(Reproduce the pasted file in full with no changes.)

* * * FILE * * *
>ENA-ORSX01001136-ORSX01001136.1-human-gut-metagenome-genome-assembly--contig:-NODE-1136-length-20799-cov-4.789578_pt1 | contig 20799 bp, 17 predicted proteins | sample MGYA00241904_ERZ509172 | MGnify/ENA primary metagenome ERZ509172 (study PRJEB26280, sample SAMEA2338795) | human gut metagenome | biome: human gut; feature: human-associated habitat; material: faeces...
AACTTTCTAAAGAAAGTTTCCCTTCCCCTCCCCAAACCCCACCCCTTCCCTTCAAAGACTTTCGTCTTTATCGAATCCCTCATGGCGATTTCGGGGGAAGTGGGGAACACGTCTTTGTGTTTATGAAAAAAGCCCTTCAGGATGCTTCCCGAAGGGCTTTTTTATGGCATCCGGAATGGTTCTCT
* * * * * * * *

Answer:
>ENA-ORSX01001136-ORSX01001136.1-human-gut-metagenome-genome-assembly--contig:-NODE-1136-length-20799-cov-4.789578_pt1 | contig 20799 bp, 17 predicted proteins | sample MGYA00241904_ERZ509172 | MGnify/ENA primary metagenome ERZ509172 (study PRJEB26280, sample SAMEA2338795) | human gut metagenome | biome: human gut; feature: human-associated habitat; material: faeces...
AACTTTCTAAAGAAAGTTTCCCTTCCCCTCCCCAAACCCCACCCCTTCCCTTCAAAGACTTTCGTCTTTATCGAATCCCTCATGGCGATTTCGGGGGAAGTGGGGAACACGTCTTTGTGTTTATGAAAAAAGCCCTTCAGGATGCTTCCCGAAGGGCTTTTTTATGGCATCCGGAATGGTTCTCT